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New Orleans CIO: It was the wild, wild West

New Orleans CIO Greg Meffert talks with about surviving Hurricane Katrina -- and trying to bring New Orleans back to life.

In the days following Hurricane Katrina, it was New Orleans CIO Greg Meffert's task to establish telephone communications between Air Force One and Mayor Ray Nagin. Cell phone towers had toppled and phone lines were dead. By luck, a member of Meffert's IT staff had established a Vonage account prior to the storm and accessed his Internet phone account once power returned.

In order to set up a communications headquarters for the city, though, Meffert had to raid an abandoned Office Depot store and deploy more brawn than brains. With rescue efforts behind him, and still operating from a hotel ballroom, Meffert is planning an ambitious Internet voting system for displaced New Orleans residents to use during the next citywide elections. Here he talks with about surviving Hurricane Katrina -- and trying to bring New Orleans back to life.

How many of you went into Office Depot?

Meffert: Me, the chief of police, one of my guys and three other cops. We actually fought with looters while we were there. It was wild. It was wild. It really was.

Tell us what got you there.

Meffert: At this point we knew there was one Internet connection working, even though it was three inches away from water -- and we had emergency power. So we had literally one outlet and one Internet cord. One hot jack. So there's that Vonage account but we don't have a soft phone. So it's like, what do you do? And we thought well, we can just go to get the routers. You just think very linearly. Very mechanically. And if I was not a believer, by the way, in Maslow's hierarchy before this, I am clearly a believer now. That concept says 'The first thing is whether or not I'm fed. If I'm still hungry, all I can think about is food. And then once I got food, then I can think about whether I'm hot or cold and all these other things.' That's the way it felt.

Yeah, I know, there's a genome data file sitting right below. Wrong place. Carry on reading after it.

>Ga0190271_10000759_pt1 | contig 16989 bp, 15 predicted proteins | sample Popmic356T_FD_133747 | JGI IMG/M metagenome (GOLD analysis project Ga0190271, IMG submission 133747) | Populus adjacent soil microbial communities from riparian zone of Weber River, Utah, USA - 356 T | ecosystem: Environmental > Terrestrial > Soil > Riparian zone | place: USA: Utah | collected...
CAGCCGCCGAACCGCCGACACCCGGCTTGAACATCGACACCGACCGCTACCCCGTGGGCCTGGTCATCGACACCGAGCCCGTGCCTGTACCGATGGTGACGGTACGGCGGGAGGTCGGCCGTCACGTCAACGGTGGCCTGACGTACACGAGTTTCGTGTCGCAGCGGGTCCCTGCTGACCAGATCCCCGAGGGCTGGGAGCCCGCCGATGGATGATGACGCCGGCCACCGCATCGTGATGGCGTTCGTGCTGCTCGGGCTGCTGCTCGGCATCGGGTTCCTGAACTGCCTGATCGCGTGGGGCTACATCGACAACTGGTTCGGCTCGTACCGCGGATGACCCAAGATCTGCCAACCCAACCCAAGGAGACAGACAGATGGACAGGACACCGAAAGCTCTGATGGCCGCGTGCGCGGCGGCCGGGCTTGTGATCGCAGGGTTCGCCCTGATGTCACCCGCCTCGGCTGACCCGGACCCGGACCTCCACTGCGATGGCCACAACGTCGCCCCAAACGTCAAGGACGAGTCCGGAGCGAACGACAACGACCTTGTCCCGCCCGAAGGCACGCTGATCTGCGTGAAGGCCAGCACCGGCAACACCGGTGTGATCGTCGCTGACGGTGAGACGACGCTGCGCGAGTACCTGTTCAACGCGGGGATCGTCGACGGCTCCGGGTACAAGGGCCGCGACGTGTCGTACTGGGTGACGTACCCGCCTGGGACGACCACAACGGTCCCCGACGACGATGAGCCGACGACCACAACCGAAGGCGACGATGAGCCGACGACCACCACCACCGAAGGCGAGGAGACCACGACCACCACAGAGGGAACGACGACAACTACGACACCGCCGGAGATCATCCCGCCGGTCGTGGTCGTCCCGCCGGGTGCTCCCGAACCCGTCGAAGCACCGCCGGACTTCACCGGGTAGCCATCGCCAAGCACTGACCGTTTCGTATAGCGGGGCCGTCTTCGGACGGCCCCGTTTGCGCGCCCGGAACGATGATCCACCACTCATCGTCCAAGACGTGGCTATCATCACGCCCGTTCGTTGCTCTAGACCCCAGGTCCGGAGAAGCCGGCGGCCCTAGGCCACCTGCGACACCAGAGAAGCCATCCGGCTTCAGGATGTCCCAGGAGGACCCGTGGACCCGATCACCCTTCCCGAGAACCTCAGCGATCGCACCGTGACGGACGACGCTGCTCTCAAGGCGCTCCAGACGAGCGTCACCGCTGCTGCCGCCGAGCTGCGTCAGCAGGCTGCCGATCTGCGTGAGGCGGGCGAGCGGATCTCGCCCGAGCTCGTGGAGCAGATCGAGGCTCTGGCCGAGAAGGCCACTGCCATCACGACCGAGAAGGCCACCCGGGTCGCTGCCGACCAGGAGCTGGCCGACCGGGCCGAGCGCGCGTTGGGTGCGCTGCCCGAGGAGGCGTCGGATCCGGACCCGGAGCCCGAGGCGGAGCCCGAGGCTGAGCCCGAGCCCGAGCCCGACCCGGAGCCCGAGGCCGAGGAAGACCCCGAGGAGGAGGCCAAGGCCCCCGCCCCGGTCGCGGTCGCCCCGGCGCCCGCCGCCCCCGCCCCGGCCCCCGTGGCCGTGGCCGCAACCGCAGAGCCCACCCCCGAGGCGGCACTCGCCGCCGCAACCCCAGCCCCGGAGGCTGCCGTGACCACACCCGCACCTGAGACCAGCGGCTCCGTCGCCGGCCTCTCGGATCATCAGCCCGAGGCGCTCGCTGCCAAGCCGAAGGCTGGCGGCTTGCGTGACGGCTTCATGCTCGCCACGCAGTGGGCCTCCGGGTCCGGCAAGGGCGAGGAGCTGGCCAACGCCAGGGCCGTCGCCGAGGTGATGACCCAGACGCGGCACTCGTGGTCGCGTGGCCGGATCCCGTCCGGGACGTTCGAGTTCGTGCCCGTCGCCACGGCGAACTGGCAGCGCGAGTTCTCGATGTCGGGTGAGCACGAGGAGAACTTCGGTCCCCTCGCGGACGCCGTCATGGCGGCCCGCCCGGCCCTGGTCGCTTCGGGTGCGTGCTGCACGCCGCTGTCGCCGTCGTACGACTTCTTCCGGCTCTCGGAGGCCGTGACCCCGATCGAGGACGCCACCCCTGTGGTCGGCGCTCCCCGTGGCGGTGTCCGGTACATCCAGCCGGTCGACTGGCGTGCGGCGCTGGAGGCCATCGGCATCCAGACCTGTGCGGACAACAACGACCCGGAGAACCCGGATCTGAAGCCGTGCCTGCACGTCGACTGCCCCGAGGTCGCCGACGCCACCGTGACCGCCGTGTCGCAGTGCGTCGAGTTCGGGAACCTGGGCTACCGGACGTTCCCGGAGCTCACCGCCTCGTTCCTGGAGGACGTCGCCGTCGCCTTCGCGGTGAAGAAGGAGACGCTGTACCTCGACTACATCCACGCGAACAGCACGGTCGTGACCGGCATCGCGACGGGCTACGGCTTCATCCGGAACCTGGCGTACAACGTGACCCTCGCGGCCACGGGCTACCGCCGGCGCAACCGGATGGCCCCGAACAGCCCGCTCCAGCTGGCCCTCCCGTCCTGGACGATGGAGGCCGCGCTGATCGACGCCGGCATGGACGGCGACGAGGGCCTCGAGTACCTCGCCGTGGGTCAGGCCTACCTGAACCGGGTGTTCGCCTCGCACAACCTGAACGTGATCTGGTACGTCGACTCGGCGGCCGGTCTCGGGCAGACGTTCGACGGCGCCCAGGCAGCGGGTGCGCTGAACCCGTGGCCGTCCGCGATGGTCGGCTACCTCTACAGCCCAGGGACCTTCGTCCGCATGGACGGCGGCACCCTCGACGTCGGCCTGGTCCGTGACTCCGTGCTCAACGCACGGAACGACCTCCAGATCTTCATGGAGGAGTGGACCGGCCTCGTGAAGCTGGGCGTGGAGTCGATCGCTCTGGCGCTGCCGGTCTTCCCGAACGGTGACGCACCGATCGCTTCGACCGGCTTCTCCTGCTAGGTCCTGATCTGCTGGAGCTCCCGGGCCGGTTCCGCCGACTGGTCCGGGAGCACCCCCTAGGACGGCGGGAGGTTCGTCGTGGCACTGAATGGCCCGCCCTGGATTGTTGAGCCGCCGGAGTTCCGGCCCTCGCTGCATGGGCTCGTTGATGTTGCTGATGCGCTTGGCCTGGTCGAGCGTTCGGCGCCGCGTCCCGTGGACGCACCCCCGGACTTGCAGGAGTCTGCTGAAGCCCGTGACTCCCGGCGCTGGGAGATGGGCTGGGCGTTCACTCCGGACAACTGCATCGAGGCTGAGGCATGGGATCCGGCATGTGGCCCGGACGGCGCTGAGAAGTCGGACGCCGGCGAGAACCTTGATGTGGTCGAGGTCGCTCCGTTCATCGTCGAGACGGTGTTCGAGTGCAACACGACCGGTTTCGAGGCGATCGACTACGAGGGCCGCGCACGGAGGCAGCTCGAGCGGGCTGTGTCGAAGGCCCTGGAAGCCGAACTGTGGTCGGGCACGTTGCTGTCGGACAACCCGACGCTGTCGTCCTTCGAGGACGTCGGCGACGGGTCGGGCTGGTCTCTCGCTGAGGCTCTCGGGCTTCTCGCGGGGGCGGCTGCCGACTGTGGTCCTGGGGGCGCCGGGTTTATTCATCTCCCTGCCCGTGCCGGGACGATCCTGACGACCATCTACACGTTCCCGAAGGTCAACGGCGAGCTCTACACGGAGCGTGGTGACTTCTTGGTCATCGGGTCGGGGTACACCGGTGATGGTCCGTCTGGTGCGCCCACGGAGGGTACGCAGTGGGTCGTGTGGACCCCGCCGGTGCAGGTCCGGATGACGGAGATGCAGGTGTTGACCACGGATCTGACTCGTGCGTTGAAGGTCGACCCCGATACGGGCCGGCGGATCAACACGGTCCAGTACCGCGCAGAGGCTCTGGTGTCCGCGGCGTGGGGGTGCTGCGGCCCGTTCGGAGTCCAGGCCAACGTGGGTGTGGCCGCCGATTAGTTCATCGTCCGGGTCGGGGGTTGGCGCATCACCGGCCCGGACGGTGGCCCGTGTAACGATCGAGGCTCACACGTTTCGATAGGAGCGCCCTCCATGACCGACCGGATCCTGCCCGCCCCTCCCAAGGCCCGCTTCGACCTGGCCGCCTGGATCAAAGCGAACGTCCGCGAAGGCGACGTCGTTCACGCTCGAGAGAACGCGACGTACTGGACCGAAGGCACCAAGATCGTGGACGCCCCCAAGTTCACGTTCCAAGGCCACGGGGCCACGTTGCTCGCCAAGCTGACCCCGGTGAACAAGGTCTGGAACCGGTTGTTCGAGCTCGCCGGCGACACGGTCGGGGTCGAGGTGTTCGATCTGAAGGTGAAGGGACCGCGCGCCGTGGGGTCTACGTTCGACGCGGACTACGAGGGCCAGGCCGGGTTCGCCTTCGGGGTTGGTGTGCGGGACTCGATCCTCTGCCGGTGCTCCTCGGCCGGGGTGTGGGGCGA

And so the reason we looked at the Vonage thing -- we had this one Internet connection. We had a laptop with about one hour's worth of power. So we go out there and we say 'Where's the nearest retailer of Vonage equipment? Office Depot. Hey, OK, there's one on St. Charles.' And we go there. And there's all these looters in there -- and they took all the high-end stuff, the laptops and all that -- all the fun stuff. But they left all the geeky stuff. So eventually we still needed a major Cisco router, which we ended up ripping out of the back office.

And the police chief did that for you?

Meffert: He did do that -- with his bare hands! This is an extreme set of circumstances where you see things that would never happen in any other scenario. When would anybody forcibly remove a Cisco router from a rack by sheer force? It would never happen in any other scenario. But there it was. We got two screws out; we were using butter knives because we didn't have tools. We couldn't get the other two screws out. And the chief is a big man. He just said, 'Move aside.' He said 'You need this right here?' And he didn't know what it was. And we said 'Yeah we need that,' the Cisco router, and he just ripped it out. I've never seen anything like that.

I hate to be dramatic, but one of those cops who was with us -- he ended up shooting himself in the head. People don't realize...but it was really Wild West down here. It really was.

Did you evacuate your family?

Meffert: What happened was the chief's family and my family stayed behind at first. And my kids and my wife were still sleeping and so were his. And then he got the buzz on the radio that the levee broke. And we all had been through the slosh models and everything, so we knew this was officially the worst -case scenario. That meant 10 to 12 feet downtown in just a matter of an hour or two. Maybe a couple, three hours. Just an unreal type effect.